In Abbotsbury, we took a small diversion to seek out one of the land’s largest tithe barns. Unfortunately, it has been turned into a commercial children’s playground and is crassly adorned with large red signs saying ‘Smuggler’s Den’. And from there we made for the Western end of Chesil beach, but by now it was raining, and cold. This did not stop Adam wanting to swim. I tried to warn him, but he had an image in his head of a cool refreshing swim, and would not be dissuaded. Just taking off his boots and socks and trousers, all covered in layers of mud was complicated enough, but in the rain, and the cold, and having to walk across the pebbles to a ferocious sea - I let him get on with it and collected a few pebbles. He so wanted to swim, but was forced back by the cold after only having wet his feet. I helped him redress as much as I could (his hands being too numb to tie the muddy shoelaces). And on we pressed. Only now we had to contend with a path along the backside of the beach which was either pebble shingle (which is not easy to walk along), or long stretches of paths flooded by a series of over-full meres. And the rain persisted. At West Bexington, there were so few houses that we decided to try and make it a further five miles to Bridport, which I knew was a largish place with B&Bs and food.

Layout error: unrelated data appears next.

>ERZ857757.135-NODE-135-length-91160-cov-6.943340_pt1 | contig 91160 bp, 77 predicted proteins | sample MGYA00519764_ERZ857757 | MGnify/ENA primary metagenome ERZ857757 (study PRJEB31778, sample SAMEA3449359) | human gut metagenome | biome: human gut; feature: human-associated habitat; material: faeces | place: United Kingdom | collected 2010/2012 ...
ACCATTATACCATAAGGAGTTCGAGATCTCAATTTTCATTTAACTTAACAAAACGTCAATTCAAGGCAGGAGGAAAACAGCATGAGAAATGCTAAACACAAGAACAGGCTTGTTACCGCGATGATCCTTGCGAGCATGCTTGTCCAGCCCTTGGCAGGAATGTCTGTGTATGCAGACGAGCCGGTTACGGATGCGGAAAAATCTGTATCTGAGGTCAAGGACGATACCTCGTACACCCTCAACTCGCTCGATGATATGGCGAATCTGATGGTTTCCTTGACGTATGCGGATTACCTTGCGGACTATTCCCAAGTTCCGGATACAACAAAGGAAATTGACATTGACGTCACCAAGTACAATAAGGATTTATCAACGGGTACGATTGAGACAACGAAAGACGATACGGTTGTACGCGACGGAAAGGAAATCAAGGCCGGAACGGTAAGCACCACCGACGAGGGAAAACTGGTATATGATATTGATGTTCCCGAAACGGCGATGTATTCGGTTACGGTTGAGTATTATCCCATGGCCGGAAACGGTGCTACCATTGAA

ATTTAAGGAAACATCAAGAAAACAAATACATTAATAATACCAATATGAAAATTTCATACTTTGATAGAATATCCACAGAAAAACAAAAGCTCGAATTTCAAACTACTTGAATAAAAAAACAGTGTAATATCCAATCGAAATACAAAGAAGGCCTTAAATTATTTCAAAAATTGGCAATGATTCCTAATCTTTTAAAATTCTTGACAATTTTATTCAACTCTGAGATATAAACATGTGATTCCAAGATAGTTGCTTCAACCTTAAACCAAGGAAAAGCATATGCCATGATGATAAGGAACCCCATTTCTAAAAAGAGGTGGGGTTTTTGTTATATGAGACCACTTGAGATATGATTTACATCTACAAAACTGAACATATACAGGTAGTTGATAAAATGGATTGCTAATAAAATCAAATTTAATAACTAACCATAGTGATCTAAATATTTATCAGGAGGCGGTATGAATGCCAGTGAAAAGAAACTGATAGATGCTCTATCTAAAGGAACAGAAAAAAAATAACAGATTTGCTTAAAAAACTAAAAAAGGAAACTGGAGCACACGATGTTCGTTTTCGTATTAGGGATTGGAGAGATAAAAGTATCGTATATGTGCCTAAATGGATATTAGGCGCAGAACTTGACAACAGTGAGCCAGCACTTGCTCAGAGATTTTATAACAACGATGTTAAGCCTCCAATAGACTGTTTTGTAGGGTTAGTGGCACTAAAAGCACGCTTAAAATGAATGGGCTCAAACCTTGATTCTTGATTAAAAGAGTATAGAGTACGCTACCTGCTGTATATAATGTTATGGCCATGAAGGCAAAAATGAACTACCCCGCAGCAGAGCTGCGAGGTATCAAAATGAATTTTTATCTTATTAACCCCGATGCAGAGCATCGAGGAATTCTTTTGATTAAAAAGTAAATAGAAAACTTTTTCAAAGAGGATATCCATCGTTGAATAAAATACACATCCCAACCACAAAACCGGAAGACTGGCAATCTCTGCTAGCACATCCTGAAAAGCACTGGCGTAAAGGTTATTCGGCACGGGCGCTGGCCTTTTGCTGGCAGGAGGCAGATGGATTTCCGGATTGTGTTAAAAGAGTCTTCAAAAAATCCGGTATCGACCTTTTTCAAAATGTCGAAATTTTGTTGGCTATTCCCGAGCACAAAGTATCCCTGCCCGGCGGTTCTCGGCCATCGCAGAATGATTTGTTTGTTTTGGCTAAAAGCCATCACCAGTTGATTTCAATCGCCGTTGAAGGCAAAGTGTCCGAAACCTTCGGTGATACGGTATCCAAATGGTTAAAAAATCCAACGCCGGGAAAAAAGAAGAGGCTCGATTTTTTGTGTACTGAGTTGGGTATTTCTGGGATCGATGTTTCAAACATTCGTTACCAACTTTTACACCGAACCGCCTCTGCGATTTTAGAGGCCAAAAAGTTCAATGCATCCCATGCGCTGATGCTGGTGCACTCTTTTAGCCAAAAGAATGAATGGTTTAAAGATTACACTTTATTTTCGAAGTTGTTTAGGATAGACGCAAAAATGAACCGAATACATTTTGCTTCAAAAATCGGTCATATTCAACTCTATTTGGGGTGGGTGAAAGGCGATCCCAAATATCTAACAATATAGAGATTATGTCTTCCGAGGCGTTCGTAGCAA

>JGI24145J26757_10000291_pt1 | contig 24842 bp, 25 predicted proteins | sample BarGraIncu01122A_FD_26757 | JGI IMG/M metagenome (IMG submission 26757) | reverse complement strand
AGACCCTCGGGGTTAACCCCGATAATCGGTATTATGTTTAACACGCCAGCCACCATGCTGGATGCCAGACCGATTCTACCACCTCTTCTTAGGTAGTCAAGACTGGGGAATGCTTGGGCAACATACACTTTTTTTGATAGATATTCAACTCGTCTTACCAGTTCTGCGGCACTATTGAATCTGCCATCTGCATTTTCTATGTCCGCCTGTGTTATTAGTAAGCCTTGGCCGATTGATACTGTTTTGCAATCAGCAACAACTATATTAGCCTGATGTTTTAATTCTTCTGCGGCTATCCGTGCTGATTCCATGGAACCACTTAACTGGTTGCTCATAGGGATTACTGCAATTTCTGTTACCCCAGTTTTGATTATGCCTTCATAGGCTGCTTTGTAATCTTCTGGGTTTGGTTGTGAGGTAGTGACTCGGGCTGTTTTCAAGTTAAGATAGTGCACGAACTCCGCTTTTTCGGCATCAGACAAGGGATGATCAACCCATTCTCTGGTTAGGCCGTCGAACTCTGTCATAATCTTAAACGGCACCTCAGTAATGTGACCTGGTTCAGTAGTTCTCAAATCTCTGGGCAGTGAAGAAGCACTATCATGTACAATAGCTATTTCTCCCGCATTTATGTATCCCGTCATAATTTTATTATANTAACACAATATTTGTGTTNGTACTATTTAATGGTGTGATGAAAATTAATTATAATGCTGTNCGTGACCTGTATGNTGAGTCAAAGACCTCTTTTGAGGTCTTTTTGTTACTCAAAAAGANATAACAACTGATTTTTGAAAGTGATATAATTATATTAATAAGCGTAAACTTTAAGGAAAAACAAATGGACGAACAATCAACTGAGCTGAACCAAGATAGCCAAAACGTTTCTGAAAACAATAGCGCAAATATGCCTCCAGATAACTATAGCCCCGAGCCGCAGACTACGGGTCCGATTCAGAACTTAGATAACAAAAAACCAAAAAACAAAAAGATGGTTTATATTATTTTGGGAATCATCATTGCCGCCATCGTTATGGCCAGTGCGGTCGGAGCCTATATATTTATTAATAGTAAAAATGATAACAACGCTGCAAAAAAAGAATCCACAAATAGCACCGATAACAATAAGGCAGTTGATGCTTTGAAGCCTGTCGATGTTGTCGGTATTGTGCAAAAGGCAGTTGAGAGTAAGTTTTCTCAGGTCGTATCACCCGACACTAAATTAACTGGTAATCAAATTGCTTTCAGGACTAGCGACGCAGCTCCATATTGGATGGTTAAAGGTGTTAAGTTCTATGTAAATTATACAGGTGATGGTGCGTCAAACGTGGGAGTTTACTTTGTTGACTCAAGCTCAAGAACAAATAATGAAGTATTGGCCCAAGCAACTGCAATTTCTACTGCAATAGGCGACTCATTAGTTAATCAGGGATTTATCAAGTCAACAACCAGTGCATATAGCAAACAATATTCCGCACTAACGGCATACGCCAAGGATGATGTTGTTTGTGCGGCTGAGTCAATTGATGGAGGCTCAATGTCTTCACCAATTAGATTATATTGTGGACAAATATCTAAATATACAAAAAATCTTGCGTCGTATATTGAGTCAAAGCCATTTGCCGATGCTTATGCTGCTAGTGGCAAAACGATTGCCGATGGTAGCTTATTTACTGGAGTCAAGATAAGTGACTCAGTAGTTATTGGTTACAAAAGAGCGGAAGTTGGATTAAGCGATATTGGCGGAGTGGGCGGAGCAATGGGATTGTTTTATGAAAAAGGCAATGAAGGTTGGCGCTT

For two tired, wet cold people on their first long walk for a very long time, five miles proved too much. Adam is stoic, I’ve hardly ever known him complain (although he did a little on the following day for a boot problem which we solved with an extra pair of socks) and I’m sure he would have made it on to Bridport, but my legs were starting to become really weak. We cut inland to a village called Burton Bradstock, and I prayed there would be a B&B or a bus to Bridport. I honestly can’t remember being so physically exhausted or my legs feeling so depleted. Also, I was very concerned that a prissy B&B wouldn’t take us in (we were soaking from head to toe, and my trousers were covered in mud, since I’d slipped into a large mud pond). But luck was on our side - first we found a garage and gorged on Mars bars, and then round the next corner, there was an open B&B with ensuite rooms entered from the outside. (Oh for a youth hostel where we could have dried our clothes in a drying room - the B&B room only had one small heater, which wasn’t suitable for laying things on, so I was forever alternating wet clothes over it with the aid of a chair-back. By morning, only a fraction of our clothes and rucksack contents were dry.) After bathing and changing, while trying to keep the mud off the carpets, bedcovers etc, we hobbled a few yards to the pub for chicken pie and a half of bitter.